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Date: Tue, 6 Oct 2020 22:25:48 +0300
From: Alexander Popov <>
To: Jann Horn <>
Cc: Kees Cook <>, Will Deacon <>,
 Andrey Ryabinin <>,
 Alexander Potapenko <>, Dmitry Vyukov <>,
 Christoph Lameter <>, Pekka Enberg <>,
 David Rientjes <>, Joonsoo Kim <>,
 Andrew Morton <>,
 Masahiro Yamada <>,
 Masami Hiramatsu <>, Steven Rostedt
 <>, Peter Zijlstra <>,
 Krzysztof Kozlowski <>,
 Patrick Bellasi <>,
 David Howells <>, Eric Biederman <>,
 Johannes Weiner <>, Laura Abbott <>,
 Arnd Bergmann <>,
 Greg Kroah-Hartman <>,
 Daniel Micay <>,
 Andrey Konovalov <>,
 Matthew Wilcox <>, Pavel Machek <>,
 Valentin Schneider <>,
 kasan-dev <>, Linux-MM <>,
 Kernel Hardening <>,
 kernel list <>,
Subject: Re: [PATCH RFC v2 0/6] Break heap spraying needed for exploiting

On 06.10.2020 21:37, Jann Horn wrote:
> On Tue, Oct 6, 2020 at 7:56 PM Alexander Popov <> wrote:
>> On 06.10.2020 01:56, Jann Horn wrote:
>>> On Thu, Oct 1, 2020 at 9:43 PM Alexander Popov <> wrote:
>>>> On 29.09.2020 21:35, Alexander Popov wrote:
>>>>> This is the second version of the heap quarantine prototype for the Linux
>>>>> kernel. I performed a deeper evaluation of its security properties and
>>>>> developed new features like quarantine randomization and integration with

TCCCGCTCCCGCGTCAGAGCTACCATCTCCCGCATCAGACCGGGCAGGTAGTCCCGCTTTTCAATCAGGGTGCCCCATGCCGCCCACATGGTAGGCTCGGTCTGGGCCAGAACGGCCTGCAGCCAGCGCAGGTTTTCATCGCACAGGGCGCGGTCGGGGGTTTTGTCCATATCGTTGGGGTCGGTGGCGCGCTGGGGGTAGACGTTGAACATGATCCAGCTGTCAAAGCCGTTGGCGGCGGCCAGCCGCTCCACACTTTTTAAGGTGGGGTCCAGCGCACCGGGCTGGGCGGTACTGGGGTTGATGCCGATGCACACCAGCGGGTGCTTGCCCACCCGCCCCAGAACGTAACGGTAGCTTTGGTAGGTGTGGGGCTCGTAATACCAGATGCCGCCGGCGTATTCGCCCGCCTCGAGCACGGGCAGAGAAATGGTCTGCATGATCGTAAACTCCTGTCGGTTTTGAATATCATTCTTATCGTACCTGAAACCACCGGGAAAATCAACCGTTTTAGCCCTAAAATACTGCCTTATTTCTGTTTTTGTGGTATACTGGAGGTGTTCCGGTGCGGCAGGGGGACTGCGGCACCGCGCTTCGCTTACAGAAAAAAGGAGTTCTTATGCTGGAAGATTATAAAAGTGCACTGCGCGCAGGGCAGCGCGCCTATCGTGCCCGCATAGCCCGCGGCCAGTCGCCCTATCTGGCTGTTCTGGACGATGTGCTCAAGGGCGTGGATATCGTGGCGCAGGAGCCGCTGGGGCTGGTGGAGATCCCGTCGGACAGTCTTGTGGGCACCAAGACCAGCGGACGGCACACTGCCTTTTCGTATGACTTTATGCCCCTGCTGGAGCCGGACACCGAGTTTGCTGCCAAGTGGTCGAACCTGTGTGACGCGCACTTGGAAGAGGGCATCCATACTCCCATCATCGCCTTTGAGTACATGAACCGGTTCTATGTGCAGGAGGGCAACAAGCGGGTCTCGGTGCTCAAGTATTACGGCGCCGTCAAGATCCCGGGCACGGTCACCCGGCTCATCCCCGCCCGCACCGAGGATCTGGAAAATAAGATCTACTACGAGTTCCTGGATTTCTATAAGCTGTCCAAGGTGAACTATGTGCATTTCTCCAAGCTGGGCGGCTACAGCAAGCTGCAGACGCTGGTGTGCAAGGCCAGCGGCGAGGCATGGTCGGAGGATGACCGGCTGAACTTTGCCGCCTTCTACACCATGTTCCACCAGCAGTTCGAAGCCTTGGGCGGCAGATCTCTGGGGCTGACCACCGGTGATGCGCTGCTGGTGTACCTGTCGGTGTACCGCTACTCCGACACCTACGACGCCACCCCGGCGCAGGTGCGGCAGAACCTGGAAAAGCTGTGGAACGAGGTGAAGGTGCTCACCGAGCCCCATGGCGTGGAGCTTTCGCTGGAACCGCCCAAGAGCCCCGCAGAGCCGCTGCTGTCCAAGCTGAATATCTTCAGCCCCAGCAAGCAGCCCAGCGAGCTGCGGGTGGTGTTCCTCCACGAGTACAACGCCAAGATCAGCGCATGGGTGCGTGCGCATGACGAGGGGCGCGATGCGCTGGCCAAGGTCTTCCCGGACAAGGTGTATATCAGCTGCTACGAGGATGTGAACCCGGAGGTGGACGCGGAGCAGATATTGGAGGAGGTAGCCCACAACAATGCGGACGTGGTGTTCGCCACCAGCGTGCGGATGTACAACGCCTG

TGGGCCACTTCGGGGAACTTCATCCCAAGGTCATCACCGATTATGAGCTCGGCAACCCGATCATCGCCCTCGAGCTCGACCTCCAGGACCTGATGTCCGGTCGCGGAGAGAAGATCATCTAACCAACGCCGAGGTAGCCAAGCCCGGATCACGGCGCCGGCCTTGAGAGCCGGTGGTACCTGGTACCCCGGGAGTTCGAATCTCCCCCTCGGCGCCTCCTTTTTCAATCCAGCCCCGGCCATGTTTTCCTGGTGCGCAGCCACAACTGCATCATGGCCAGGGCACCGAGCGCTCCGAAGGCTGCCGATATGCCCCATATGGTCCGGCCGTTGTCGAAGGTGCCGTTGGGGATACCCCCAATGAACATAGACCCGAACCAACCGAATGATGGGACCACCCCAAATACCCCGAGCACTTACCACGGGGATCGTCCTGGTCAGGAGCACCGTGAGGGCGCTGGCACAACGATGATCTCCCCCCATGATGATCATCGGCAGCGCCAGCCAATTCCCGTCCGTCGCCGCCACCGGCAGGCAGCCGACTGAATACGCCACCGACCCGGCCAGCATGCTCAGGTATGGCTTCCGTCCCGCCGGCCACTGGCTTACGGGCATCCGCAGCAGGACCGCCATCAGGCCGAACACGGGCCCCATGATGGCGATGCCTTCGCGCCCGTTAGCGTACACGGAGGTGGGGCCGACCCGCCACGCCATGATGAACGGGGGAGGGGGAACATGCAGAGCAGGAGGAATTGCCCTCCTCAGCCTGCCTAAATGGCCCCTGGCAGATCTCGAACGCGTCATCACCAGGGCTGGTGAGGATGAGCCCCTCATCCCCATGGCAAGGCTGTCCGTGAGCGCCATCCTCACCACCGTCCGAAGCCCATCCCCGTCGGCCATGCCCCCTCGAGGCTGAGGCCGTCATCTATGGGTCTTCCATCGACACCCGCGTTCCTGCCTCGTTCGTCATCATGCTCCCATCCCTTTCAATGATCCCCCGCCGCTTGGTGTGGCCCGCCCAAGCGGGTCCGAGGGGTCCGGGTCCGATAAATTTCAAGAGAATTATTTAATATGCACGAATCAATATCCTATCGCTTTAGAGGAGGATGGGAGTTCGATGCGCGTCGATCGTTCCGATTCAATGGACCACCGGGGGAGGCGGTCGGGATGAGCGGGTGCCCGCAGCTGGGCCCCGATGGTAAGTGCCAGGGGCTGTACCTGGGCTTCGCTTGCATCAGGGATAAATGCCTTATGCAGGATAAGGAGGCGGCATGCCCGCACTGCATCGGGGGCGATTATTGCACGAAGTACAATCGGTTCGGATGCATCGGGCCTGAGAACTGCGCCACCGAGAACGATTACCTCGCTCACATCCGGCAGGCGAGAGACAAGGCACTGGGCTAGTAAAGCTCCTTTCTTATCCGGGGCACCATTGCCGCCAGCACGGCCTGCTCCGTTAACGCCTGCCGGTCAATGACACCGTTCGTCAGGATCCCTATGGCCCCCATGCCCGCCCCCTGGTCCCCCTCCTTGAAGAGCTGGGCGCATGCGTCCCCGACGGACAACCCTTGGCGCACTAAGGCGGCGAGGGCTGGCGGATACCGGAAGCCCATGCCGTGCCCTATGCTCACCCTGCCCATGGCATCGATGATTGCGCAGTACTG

>>>>> init_on_free. That is fun! See below for more details.
>>>>> Rationale
>>>>> =========
>>>>> Use-after-free vulnerabilities in the Linux kernel are very popular for
>>>>> exploitation. There are many examples, some of them:
>> Hello Jann, thanks for your reply.
>>> I don't think your proposed mitigation would work with much
>>> reliability against this bug; the attacker has full control over the
>>> timing of the original use and the following use, so an attacker
>>> should be able to trigger the kmem_cache_free(), then spam enough new
>>> VMAs and delete them to flush out the quarantine, and then do heap
>>> spraying as normal, or something like that.
>> The randomized quarantine will release the vulnerable object at an unpredictable
>> moment (patch 4/6).
>> So I think the control over the time of the use-after-free access doesn't help
>> attackers, if they don't have an "infinite spray" -- unlimited ability to store
>> controlled data in the kernelspace objects of the needed size without freeing them.
>> "Unlimited", because the quarantine size is 1/32 of whole memory.
>> "Without freeing", because freed objects are erased by init_on_free before going
>> to randomized heap quarantine (patch 3/6).
>> Would you agree?
> But you have a single quarantine (per CPU) for all objects, right? So
> for a UAF on slab A, the attacker can just spam allocations and
> deallocations on slab B to almost deterministically flush everything
> in slab A back to the SLUB freelists?

Aaaahh! Nice shot Jann, I see.

Another slab cache can be used to flush the randomized quarantine, so eventually
the vulnerable object returns into the allocator freelist in its cache, and
original heap spraying can be used again.

For now I think the idea of a global quarantine for all slab objects is dead.

Thank you.

Best regards,

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